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Religion & Culture | The health benefits of breath control

Published:Sunday | October 22, 2017 | 12:00 AMDr Glenville Ashby
A woman demonstrates the Alternate nostril breathing method.
A woman offers first aid resuscitation to a young child.

The immortal's breathing reaches down to the heels and the normal person's breathing to the throat."

- Zhuang Zi, third century philosopher

Humans can survive three weeks without food. Surviving without water proves more Herculean, no more than eight to 10 days say the experts. Without air, though, our chances of survival are drastically reduced to a mere three minutes.

Air is life. Breathing is living.

Over the years, we have lost the ability to breathe naturally. We sometimes inhale and exhale through our mouth or breathe in a scattered disjointed manner. I have always held that hazardous environmental conditions have conditioned us to breathe in patterns that are hardly healthy.

Our brain prompts the respiratory system to breathe in shallow rhythms. When there is pervasive pollution, how can we breathe naturally, meaning with full, deep breaths? There is an autonomic, inbuilt protection that prohibits the natural intake of air.

It is advised, therefore, to practise 'healing breaths' amid nature.

Many yoga practitioners have studied Pranayama, an ancient form of breathing that was first introduced to the West by yogis from India. Prana or breath is the vital life force, the very essence of life.




There is much to gain physically, emotionally, and physiologically from proper breathing methods. The following benefits of breathing are taken from Jessica Levine's article, Learning to Breathe Right and are featured in my book, The Mystical Qigong Handbook for Good Health.

1) Happiness and emotional stability: Manipulating the breath can alter how we feel, for as much as a 40 per cent variance in feelings of anger, fear, joy, and sadness, according to the journal Cognition & Emotion.

2) Weight loss: Yogic breathing practices increase levels of leptin, a hormone produced by fat tissue that signals the brain to inhibit hunger, according to research from Shirley Telles, PhD, director of the Patanjali Research Foundation in Haridwar, India.

3) Better exercise stamina: A cardiologist at the University of Pavia, Italy, compared a group of mountaineers who practised slow breathing an hour a day for two years before attempting to climb Mount Everest to members of a group who didn't. The breathing group reached the summit without needing the supplemental oxygen the other group did, and their blood and exhalation samples showed they were using 70 per cent of the surface area of their lungs, an amount that maximises the oxygen taken in.

4) Longer life: Just one session of relaxing practices like qigong, meditation, yoga, and chanting influenced the expression of genes in both short-term and long-term practitioners, according to a Harvard study.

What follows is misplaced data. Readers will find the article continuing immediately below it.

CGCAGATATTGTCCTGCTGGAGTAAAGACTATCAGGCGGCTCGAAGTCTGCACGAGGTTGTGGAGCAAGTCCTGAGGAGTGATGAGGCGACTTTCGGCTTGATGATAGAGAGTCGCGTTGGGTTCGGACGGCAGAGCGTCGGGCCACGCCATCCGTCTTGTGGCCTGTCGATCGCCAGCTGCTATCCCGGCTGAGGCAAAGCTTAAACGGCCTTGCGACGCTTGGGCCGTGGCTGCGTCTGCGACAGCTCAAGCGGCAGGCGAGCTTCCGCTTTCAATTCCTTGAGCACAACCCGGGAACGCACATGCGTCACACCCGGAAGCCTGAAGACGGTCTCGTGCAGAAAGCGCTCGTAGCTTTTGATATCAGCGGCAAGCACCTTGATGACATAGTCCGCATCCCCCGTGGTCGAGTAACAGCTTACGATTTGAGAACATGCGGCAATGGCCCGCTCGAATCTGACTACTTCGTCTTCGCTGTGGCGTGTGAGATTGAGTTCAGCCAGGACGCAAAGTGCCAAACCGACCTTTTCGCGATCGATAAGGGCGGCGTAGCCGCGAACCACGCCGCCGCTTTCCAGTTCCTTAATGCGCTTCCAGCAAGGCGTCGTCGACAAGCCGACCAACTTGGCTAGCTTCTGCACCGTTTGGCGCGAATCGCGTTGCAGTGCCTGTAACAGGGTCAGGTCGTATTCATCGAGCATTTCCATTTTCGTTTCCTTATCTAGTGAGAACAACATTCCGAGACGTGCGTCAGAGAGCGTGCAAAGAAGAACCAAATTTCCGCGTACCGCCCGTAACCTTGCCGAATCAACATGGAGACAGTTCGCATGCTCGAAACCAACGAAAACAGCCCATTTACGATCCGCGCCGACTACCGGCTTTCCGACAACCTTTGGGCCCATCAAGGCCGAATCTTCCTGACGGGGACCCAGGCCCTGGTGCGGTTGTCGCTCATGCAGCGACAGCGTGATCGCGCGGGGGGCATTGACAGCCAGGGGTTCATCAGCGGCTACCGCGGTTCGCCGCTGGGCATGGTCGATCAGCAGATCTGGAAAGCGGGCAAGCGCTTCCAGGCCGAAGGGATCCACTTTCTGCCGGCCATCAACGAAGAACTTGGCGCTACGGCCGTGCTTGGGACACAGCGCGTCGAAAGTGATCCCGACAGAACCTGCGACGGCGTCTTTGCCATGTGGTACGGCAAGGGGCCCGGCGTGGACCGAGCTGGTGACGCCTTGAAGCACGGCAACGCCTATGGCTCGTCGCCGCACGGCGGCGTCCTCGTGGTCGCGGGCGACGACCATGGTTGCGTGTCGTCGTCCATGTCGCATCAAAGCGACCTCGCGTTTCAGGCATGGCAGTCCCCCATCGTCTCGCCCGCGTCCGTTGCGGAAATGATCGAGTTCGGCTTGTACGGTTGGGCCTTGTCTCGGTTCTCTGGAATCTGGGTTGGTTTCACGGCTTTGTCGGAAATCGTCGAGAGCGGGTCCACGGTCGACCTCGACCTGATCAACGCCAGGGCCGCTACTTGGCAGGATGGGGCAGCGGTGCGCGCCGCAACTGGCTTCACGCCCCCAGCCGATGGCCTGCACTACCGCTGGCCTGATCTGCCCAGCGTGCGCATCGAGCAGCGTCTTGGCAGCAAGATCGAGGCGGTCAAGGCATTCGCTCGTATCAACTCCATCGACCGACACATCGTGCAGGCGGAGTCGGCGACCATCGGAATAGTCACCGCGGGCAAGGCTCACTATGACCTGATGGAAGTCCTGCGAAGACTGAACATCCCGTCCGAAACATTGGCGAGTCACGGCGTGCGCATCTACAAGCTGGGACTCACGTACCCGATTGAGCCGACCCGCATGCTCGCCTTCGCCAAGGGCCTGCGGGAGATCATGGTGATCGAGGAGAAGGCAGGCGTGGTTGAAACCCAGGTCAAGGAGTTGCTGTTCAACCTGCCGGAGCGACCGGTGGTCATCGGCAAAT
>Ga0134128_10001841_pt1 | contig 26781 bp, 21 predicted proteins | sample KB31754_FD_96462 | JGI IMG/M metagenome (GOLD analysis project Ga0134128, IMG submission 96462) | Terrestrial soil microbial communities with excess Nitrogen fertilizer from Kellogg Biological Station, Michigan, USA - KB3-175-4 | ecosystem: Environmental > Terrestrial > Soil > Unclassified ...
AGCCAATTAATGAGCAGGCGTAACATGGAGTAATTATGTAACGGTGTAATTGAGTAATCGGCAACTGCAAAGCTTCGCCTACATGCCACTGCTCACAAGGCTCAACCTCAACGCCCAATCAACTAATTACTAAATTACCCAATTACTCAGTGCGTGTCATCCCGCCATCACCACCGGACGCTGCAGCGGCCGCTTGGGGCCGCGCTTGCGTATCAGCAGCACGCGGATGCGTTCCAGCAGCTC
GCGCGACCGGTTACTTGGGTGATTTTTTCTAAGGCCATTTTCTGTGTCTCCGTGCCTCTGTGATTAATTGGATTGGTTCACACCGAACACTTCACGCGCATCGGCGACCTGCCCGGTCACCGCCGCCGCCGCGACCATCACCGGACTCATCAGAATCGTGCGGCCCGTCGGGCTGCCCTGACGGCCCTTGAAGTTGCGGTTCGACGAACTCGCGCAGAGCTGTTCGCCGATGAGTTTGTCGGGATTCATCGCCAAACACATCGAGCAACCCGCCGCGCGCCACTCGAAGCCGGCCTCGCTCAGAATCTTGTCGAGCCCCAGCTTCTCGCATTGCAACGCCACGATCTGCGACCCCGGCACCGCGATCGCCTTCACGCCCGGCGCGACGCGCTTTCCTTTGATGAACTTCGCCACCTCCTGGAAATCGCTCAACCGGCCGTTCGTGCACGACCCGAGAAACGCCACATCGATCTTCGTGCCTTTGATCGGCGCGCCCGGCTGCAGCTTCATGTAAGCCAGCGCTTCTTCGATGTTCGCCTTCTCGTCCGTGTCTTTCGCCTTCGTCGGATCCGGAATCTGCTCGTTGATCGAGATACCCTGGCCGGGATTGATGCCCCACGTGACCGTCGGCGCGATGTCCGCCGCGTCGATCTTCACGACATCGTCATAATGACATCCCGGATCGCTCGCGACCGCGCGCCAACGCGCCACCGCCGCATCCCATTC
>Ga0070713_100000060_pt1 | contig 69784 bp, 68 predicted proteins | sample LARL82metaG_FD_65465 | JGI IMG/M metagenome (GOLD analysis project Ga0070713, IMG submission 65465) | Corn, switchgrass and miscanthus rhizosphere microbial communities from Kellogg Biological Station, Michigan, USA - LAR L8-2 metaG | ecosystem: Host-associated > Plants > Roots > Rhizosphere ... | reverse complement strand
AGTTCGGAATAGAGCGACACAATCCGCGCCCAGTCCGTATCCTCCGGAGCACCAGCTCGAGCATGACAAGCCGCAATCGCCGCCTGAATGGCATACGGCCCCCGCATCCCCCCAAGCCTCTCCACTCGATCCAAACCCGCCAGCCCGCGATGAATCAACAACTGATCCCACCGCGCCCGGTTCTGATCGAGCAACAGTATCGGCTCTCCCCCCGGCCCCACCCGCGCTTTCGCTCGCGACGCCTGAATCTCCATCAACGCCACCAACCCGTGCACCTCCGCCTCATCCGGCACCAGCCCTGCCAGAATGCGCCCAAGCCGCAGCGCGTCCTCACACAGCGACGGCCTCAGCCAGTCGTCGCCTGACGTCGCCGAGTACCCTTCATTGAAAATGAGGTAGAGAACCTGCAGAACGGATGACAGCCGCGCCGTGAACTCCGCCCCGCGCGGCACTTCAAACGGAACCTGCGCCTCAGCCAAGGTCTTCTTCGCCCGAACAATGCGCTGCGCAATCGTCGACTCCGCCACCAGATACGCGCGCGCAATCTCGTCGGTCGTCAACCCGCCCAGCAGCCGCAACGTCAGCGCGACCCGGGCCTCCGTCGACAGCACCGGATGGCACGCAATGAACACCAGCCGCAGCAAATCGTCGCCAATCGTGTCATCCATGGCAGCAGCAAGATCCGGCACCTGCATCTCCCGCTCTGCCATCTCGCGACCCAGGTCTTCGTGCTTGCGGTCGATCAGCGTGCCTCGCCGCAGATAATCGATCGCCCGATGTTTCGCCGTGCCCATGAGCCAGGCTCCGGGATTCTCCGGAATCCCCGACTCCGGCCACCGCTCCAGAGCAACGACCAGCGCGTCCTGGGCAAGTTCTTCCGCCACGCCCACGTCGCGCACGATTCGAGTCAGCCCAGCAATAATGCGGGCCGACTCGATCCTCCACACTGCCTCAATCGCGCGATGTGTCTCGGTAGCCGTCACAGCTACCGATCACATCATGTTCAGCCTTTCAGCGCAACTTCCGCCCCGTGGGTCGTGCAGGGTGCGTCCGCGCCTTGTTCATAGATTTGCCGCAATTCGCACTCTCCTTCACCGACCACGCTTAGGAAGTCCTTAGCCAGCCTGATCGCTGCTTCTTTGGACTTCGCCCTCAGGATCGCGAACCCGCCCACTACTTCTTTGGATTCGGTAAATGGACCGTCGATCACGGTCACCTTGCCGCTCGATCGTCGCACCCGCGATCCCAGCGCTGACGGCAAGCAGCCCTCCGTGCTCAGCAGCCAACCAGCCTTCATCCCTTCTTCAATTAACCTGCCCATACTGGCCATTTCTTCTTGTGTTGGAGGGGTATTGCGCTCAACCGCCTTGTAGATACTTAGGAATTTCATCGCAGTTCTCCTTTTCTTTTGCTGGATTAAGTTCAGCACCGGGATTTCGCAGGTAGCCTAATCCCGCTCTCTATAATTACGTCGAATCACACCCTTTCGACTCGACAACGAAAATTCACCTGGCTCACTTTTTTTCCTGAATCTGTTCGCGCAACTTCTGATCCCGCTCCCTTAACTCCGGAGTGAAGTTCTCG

Blood samples taken before and after the breathing practices indicated a post-practice increase in genetic material involved in improving metabolism and a suppression of genetic pathways linked with inflammation. Since chronic inflammation has also been associated with such deadly diseases as Alzheimer's, depression, cancer, and heart disease, it's probably fair to say that better breathing may not only change your life, but may also save it.

There are several breathing methods geared towards good health. The most popular and easy to perform are the following:

Abdominal breathing or belly breathing (also called eupnea):

It is the most natural method for relaxation. It is marked by the expansion of the abdomen while breathing. One takes in more breaths while optimising the flow of oxygen into the bloodstream. A natural state of relaxation follows.

- Kumbhaka Pranayama:

The practitioner holds her breath after inhalation (antara) and after exhalation (bahya). This is commonly practised by Hatha yogis.

- Alternate nostril breathing or (Nadi Shodhan Pranayama):

The benefits are tremendous. It centres the mind, fights respiratory problems, harmonises the right and left hemispheres of the brain, maintains body temperature and purifies the nadirs or energy channels referred to as meridians in traditional Chinese medicine.

- Alternate breathing instructions:

With your right hand, bring your pointer finger and middle finger to rest between your eyebrows. These are your anchor. Only the thumb and ring fingers are used in this exercise. Close your eyes and inhale and exhale through your nose.

Close your right nostril with your thumb and inhale through the left nostril slowly.

Close the left nostril with your ring finger so both nostrils are held closed. Hold for a couple of seconds before releasing the breath through the right side; hold for a couple of seconds; inhale through the right side; hold both nostrils closed with the ring finger and proceed to open the left nostril and release breath through the left side. Now inhale through the left nostril. Hold for a couple of seconds and repeat the process for 3-5 minutes.

- Pursed breathing:

This is a great method for relieving shortness of breath.

Begin by relaxing your muscles. Inhale for two seconds through your nostrils and exhale for four seconds through pursed lips.

As we breathe to induce mental clarity, tranquillity, and overall wellness, the words of Eve Ensler's ring true: "I wake up every day and I think, I am breathing. It's a good day."

- Dr Glenville Ashby is the author of The Mystical Qigong Handbook for Good Health, available at

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